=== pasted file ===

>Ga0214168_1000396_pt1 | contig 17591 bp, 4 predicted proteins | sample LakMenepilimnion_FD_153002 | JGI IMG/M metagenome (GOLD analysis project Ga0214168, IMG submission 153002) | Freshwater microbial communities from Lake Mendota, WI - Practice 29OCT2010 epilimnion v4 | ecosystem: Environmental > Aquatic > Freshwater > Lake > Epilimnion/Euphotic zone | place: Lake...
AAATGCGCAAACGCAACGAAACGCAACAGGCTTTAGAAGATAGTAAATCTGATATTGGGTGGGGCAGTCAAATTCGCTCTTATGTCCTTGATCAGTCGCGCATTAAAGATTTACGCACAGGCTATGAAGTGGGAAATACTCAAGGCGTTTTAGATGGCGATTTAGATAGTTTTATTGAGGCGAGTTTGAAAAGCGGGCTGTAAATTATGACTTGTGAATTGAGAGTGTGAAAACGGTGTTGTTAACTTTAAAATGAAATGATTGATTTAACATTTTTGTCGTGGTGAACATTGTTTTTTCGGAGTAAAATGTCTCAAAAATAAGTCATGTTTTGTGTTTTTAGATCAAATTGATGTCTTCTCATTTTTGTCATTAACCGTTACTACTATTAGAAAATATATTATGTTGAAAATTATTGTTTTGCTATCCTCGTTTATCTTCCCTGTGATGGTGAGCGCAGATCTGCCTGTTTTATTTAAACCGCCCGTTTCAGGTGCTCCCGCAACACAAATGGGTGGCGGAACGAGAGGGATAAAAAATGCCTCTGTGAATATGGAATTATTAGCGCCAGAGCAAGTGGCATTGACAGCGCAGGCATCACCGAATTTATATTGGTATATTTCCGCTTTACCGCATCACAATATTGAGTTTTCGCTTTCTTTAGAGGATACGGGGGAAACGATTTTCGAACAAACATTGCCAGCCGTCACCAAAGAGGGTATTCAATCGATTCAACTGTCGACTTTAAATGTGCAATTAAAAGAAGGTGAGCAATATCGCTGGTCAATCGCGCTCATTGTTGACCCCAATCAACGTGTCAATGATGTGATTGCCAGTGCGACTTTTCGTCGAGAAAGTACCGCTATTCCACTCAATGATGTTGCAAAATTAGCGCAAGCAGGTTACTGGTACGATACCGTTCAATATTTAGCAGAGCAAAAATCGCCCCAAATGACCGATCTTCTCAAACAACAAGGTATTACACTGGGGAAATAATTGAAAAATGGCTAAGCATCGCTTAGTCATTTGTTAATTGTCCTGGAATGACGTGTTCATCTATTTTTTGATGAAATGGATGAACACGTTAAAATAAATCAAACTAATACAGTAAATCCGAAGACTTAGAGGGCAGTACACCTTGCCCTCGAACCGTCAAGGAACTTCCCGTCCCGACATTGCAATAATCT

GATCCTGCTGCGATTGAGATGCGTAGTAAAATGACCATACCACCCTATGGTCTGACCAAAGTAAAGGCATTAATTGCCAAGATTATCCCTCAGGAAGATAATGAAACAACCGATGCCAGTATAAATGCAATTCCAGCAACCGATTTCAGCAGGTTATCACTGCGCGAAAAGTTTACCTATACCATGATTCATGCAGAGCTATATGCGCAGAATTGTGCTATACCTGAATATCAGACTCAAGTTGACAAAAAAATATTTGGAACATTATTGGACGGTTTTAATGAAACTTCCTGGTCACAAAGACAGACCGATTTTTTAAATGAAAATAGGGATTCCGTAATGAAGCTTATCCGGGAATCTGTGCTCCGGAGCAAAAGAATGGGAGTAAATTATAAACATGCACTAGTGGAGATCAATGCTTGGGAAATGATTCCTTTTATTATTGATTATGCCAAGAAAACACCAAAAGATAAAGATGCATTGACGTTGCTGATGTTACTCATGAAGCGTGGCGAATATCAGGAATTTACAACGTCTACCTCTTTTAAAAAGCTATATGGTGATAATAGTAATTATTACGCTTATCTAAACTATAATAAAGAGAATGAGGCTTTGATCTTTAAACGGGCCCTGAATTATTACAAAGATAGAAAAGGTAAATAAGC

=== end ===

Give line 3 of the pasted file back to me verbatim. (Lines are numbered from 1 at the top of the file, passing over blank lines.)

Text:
GATCCTGCTGCGATTGAGATGCGTAGTAAAATGACCATACCACCCTATGGTCTGACCAAAGTAAAGGCATTAATTGCCAAGATTATCCCTCAGGAAGATAATGAAACAACCGATGCCAGTATAAATGCAATTCCAGCAACCGATTTCAGCAGGTTATCACTGCGCGAAAAGTTTACCTATACCATGATTCATGCAGAGCTATATGCGCAGAATTGTGCTATACCTGAATATCAGACTCAAGTTGACAAAAAAATATTTGGAACATTATTGGACGGTTTTAATGAAACTTCCTGGTCACAAAGACAGACCGATTTTTTAAATGAAAATAGGGATTCCGTAATGAAGCTTATCCGGGAATCTGTGCTCCGGAGCAAAAGAATGGGAGTAAATTATAAACATGCACTAGTGGAGATCAATGCTTGGGAAATGATTCCTTTTATTATTGATTATGCCAAGAAAACACCAAAAGATAAAGATGCATTGACGTTGCTGATGTTACTCATGAAGCGTGGCGAATATCAGGAATTTACAACGTCTACCTCTTTTAAAAAGCTATATGGTGATAATAGTAATTATTACGCTTATCTAAACTATAATAAAGAGAATGAGGCTTTGATCTTTAAACGGGCCCTGAATTATTACAAAGATAGAAAAGGTAAATAAGC